It's true that TextureView makes it much easier to apply animations to the output from the compositor. I guess it's really up to your use case whether the downsides of TextureView are worth it. However, similar effects are possible using a browser-side compositor, but that requires more native code as you said. For the most part it isn't necessary to do a readback from SurfaceView.A TextureView can end up being triple buffered, in which case it allocates about 3 * view_width * view_height * 4 bytes of graphics memory.(btw, I'd prefer to have these conversations on graphics-dev@ so that others can benefit from them too.)- SamiOn 10 March 2014 01:55, Hongbo Min <hongb...@gmail.com> wrote:
Thanks for your explanations.Without an animation-supported View widget, the effect of tab switching implemented in Chrome browser seems to not be so straightforward, it may need to write lots of native code to achieve such an fancy effect, right? Also, it is an expensive operation to capture snapshot on a SurfaceView since it needs to read back the image from GPU memory.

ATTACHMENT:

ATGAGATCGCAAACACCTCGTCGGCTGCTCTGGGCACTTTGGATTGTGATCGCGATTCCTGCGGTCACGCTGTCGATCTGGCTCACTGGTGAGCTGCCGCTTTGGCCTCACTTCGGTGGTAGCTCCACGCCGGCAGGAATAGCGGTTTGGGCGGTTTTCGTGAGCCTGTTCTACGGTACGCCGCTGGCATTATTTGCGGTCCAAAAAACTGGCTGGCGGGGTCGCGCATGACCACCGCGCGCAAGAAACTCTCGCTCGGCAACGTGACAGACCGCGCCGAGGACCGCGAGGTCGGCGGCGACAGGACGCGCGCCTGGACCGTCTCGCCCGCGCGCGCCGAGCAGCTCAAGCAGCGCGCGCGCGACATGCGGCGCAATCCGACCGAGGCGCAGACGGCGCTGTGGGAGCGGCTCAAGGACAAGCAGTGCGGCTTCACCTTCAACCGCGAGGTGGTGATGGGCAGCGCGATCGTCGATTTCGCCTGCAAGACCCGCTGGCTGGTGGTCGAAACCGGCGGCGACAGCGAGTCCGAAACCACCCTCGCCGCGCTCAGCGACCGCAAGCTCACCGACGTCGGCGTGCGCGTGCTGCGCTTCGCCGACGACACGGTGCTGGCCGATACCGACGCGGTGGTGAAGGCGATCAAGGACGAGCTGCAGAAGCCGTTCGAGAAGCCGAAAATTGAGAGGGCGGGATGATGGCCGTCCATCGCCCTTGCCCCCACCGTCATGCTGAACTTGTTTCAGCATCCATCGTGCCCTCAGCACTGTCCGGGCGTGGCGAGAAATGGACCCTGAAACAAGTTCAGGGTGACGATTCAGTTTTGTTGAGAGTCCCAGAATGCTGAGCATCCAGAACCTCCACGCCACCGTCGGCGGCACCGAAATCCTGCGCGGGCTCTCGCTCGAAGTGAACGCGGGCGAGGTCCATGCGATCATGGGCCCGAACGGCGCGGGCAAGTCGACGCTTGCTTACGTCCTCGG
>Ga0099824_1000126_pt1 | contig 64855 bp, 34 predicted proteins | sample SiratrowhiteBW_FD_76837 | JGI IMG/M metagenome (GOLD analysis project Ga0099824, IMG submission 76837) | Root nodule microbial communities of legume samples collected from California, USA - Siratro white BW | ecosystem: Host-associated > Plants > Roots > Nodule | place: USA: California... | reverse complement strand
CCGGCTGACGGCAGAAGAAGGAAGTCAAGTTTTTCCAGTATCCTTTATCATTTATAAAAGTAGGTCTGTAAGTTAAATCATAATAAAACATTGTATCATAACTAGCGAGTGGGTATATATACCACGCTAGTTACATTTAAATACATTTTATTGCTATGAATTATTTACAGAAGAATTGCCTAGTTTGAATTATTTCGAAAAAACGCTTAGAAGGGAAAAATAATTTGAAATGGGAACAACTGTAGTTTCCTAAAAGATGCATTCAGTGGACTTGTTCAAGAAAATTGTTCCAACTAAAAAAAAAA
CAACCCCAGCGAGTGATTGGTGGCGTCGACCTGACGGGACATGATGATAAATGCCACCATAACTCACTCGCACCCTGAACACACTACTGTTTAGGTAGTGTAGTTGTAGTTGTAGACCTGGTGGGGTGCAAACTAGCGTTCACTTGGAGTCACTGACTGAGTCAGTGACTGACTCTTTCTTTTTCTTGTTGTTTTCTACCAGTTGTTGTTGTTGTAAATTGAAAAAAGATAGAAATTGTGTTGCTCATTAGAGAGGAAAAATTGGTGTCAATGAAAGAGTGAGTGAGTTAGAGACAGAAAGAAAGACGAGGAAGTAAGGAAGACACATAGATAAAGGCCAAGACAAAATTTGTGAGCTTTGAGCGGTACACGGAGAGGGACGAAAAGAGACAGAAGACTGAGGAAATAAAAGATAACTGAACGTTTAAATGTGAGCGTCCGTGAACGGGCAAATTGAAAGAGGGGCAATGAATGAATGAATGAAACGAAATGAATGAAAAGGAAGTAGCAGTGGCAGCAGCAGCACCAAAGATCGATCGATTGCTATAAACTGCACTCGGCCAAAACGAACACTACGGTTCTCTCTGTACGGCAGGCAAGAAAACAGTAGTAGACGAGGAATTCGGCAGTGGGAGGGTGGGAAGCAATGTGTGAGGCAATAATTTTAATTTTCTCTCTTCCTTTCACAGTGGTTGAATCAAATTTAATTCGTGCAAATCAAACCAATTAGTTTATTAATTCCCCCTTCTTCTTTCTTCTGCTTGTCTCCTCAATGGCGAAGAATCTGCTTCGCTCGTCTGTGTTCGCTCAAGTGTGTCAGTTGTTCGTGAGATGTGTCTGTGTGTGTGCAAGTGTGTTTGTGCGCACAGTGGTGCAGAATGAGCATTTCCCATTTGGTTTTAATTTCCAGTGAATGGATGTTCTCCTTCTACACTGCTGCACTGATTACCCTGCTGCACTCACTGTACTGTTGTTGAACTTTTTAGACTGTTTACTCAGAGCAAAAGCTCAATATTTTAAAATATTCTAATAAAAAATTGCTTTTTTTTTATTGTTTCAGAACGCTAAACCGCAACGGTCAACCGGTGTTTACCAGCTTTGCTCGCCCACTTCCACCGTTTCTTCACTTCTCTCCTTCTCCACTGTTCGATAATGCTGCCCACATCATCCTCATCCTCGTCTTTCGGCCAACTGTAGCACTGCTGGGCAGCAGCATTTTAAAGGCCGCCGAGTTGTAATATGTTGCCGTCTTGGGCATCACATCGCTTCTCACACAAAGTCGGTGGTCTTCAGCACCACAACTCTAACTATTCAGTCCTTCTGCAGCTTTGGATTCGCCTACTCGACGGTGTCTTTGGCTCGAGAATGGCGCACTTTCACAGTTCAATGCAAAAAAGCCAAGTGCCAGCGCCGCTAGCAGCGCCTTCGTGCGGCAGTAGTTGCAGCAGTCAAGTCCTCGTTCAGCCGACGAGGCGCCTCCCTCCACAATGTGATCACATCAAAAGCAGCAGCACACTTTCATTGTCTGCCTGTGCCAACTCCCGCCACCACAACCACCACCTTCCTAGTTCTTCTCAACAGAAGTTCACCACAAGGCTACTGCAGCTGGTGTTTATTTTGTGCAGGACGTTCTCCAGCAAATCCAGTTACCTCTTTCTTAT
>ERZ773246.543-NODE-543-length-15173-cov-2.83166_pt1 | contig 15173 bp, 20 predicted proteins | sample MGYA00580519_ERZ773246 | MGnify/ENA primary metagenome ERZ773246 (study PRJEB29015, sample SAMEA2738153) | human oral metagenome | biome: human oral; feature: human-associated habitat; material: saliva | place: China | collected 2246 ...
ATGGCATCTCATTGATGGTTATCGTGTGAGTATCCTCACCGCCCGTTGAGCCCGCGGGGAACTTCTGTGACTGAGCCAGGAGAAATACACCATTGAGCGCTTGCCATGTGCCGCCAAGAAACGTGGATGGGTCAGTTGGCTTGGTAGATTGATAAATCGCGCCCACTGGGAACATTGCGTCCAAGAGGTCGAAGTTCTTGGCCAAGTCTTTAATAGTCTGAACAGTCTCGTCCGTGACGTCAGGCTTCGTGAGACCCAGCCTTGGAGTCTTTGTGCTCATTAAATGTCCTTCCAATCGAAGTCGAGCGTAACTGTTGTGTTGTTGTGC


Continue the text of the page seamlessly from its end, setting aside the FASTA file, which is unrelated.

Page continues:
I tried to replace SurfaceView with TextureView as compositing target surface, and try to apply animation and transformation on it, like scaling, fading in/out.The animating effect sounds good. It could be a desired feature for a embedder that implements a browser based on content layer.
Regarding to the memory consumption, how much would TextureView consume more than SurfaceView for a normal web page?-Hongbo